Of course population is a big factor, if the population of the world was 2 or 3 billion rather than near 8 billion (and that is very recent) this would all be easier to deal with, it's easier to deal with at 8 billion than 12. A better life for less people would be better, but try to tell that to people (and no I don't advocate murder of already existing people, I advocate limitation of birth rates).

    The problem for solar etc. is we just add solar and keep on using the same amount of fossil fuels etc. because energy use keeps increasing. The problem is growth (fueled by population growth too). At the same energy use alternative energies would probably (eh yea even I don't know for certain as it's a total lifecycle cost thing) reduce fossil fuel use as they would replace some of it. But that's not what happened, energy use keeps growing.

    As for big environmental movements? I think you have to be pretty naive and not really paying attention, to not realize most big advocacy things have their corruption, it doesn't mean they are entirely corrupt but ...
    Yeah, ANM, I think I'm on your page with the alternative of degrowth eco-socialism.. As you probably know, I'm a big fan of Charles Eisenstein (Sacred Economics, The Ascent of Humanity) who writes about benefits of negative growth (demurrage). The problem is getting people on board with this type of a counterintuitive mindset.

    As for the Deep Green thinking, yes, I think that even those guys admit that it will take an apocalypse of some kind for that to happen. A Biblical Flood or a destruction of The Golden Calf/Tower of Babel as it were.

    Thanks for mentioning those books by Daly--I'll have to check them out.
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  3. #13
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    Whatever things people say, whether good or bad morally, right or wrong scientifically, possible or impossible technologically.... None of it will make any difference unless it is possible to get the majority of people, politicians, and industries to agree that something needs to be done, what that 'something' is, how to make it happen, and above all everyone involved has to be willing to make whatever sacrifices are needed in order to make it happen.

    I see no hope of that happening on any big or fast scale because almost no one is willing to make any real sacrifice, almost no one is willing to trust other people to reciprocate by making equal sacrifices, and above all the people and industries with the most wealth, power, and influence will always be the most reluctant to make any sacrifice at all because doing so would reduce their own wealth, power, and influence.

  4. #14
    Senior Member iris lilies's Avatar
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    Quote Originally Posted by GeorgeParker View Post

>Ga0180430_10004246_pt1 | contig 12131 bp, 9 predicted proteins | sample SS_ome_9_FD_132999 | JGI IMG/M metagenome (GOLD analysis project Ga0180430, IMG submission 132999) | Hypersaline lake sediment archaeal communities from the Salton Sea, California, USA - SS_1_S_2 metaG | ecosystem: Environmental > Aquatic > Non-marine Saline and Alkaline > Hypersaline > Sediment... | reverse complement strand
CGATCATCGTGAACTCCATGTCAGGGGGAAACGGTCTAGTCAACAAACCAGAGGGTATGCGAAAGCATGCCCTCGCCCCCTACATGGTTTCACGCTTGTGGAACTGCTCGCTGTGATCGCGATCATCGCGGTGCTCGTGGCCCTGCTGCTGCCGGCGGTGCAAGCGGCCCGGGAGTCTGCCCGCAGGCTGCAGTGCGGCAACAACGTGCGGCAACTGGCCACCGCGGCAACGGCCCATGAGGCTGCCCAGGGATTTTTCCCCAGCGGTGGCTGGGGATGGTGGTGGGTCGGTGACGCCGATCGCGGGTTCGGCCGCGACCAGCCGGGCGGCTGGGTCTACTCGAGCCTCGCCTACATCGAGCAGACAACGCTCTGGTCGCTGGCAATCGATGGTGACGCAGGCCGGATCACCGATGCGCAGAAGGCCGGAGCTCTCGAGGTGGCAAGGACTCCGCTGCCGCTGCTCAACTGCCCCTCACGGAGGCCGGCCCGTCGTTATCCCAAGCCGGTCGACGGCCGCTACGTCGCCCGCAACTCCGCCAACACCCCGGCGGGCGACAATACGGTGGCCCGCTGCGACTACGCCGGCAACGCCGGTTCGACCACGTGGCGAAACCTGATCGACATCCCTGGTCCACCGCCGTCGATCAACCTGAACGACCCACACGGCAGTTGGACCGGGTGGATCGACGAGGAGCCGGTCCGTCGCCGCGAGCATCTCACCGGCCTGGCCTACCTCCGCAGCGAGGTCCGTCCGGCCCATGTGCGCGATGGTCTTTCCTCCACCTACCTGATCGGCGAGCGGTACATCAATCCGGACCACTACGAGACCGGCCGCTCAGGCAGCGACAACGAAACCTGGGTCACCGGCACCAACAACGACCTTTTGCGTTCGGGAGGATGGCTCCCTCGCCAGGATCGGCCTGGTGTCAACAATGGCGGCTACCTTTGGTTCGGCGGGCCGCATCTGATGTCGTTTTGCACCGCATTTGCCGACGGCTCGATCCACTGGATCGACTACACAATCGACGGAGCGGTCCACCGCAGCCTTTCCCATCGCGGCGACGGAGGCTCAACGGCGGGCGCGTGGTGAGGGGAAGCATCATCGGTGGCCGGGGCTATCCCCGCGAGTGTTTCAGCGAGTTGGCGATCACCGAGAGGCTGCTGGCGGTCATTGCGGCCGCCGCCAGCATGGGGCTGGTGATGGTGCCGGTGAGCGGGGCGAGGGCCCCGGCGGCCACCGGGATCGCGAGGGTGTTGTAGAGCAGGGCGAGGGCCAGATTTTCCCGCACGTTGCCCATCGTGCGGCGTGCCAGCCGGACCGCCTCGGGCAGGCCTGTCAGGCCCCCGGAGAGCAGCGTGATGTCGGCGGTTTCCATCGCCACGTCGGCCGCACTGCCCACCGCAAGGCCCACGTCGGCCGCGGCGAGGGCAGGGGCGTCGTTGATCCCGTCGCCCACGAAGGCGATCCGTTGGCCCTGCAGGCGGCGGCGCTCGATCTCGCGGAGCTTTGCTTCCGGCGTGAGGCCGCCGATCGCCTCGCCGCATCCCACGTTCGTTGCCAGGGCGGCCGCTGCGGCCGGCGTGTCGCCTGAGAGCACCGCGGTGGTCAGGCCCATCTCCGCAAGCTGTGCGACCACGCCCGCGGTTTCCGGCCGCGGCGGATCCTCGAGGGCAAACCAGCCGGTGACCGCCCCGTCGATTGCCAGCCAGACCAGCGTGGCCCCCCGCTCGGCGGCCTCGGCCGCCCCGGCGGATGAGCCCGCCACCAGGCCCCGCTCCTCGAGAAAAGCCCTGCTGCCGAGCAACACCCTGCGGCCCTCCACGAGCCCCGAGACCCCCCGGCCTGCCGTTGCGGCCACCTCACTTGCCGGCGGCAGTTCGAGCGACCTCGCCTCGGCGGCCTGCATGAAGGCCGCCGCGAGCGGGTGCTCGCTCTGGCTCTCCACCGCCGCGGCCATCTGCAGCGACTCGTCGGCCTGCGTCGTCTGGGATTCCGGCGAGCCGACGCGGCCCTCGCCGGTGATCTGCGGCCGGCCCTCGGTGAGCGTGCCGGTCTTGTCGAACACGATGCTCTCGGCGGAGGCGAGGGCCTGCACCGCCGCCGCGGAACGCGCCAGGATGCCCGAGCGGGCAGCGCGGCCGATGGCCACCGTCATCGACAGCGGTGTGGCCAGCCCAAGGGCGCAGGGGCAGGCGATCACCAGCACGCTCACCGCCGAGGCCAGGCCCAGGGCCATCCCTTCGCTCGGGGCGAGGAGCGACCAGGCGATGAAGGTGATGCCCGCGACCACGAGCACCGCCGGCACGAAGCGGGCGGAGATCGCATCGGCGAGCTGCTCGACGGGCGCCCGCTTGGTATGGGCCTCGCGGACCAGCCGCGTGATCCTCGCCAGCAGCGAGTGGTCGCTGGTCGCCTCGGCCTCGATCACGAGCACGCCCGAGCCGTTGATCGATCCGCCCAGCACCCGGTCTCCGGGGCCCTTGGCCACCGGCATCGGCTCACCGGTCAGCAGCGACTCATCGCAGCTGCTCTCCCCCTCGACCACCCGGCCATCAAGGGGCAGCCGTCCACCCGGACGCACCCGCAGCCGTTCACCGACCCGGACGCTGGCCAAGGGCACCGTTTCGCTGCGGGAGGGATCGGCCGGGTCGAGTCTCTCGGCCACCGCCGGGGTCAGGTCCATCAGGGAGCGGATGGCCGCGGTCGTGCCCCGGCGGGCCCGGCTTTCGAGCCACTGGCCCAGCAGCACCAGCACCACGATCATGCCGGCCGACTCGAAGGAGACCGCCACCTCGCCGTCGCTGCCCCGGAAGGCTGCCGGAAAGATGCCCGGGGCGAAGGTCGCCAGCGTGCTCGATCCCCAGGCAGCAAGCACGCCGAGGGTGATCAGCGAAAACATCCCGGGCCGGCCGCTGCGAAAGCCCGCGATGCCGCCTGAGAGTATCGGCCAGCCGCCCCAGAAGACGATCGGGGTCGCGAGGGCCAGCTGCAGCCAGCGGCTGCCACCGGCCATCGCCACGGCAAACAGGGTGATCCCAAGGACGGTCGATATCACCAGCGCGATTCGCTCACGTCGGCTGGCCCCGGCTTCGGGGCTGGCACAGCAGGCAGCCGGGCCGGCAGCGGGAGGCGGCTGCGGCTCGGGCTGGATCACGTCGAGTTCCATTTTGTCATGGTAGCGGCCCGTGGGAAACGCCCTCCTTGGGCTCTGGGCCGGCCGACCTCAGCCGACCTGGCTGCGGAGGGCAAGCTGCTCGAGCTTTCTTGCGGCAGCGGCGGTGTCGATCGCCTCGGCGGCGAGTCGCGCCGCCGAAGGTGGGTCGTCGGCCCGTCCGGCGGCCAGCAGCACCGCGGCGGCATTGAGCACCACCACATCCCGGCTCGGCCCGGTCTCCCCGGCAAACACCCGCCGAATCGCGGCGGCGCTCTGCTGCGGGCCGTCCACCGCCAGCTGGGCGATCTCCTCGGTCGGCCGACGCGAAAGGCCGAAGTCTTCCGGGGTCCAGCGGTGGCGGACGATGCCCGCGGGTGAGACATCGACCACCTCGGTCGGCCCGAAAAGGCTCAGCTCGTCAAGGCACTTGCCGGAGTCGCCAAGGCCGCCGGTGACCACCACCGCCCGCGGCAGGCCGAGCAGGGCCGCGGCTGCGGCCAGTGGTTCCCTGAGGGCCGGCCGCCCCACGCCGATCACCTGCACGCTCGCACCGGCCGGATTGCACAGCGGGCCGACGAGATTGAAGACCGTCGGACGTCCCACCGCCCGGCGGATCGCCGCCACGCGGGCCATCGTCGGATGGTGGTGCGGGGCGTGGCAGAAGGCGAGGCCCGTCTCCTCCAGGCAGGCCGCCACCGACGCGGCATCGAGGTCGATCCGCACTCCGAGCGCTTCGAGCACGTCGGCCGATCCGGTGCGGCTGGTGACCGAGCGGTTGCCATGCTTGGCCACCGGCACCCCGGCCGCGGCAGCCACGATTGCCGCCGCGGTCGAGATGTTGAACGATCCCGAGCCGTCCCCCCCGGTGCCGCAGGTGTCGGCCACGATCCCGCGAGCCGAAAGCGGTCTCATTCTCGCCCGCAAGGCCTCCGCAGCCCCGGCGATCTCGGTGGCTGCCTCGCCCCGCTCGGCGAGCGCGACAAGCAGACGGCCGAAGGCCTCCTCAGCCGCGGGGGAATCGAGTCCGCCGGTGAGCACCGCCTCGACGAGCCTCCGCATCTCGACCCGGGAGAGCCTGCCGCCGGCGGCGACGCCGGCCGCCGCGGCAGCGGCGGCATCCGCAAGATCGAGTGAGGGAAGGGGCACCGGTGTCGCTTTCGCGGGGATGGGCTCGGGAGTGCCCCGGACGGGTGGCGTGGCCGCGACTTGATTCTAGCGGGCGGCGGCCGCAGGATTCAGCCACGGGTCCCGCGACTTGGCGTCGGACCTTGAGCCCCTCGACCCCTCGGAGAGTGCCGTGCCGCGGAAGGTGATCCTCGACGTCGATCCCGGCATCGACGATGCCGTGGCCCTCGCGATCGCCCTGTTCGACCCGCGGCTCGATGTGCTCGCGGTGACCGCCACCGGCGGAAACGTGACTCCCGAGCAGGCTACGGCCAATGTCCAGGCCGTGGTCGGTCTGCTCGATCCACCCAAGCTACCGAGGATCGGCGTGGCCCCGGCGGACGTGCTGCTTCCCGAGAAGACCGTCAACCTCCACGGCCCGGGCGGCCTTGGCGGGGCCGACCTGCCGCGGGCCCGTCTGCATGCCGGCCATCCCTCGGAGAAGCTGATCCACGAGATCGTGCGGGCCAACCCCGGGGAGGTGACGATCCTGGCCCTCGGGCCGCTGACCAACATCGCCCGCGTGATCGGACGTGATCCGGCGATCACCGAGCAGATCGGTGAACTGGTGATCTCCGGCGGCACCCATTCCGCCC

Whatever things people say, whether good or bad morally, right or wrong scientifically, possible or impossible technologically.... None of it will make any difference unless it is possible to get the majority of people, politicians, and industries to agree that something needs to be done, what that 'something' is, how to make it happen, and above all everyone involved has to be willing to make whatever sacrifices are neededj in order to make it happen.

    I see no hope of that happening on any big or fast scale because almost no one is willing to make any real sacrifice, almost no one is willing to trust other people to reciprocate by making equal sacrifices, and above all the people and industries with the most wealth, power, and influence will always be the most reluctant to make any sacrifice at all because doing so would reduce their own wealth, power, and influence.
    Yes, I pretty much agree with this.

  5. #15
    Senior Member catherine's Avatar
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    Quote Originally Posted by iris lilies View Post
    Yes, I pretty much agree with this.
    Me too.
    "Do any human beings ever realize life while they live it--every, every minute?" Emily Webb, Our Town
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  6. #16
    Senior Member razz's Avatar
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    I agree that many of the environmental efforts have dubious results. What is the actual goal? I haven't read a clearly stated goal. Fewer people, less industry, limited occupation of landmass, more flora and fauna, reversal to primitive life practices, complete control of all life?
    When was the earth perfect and ideally managed? Is it a myth?
    As Cicero said, “Gratitude is not only the greatest of virtues, but the parent of all the others.”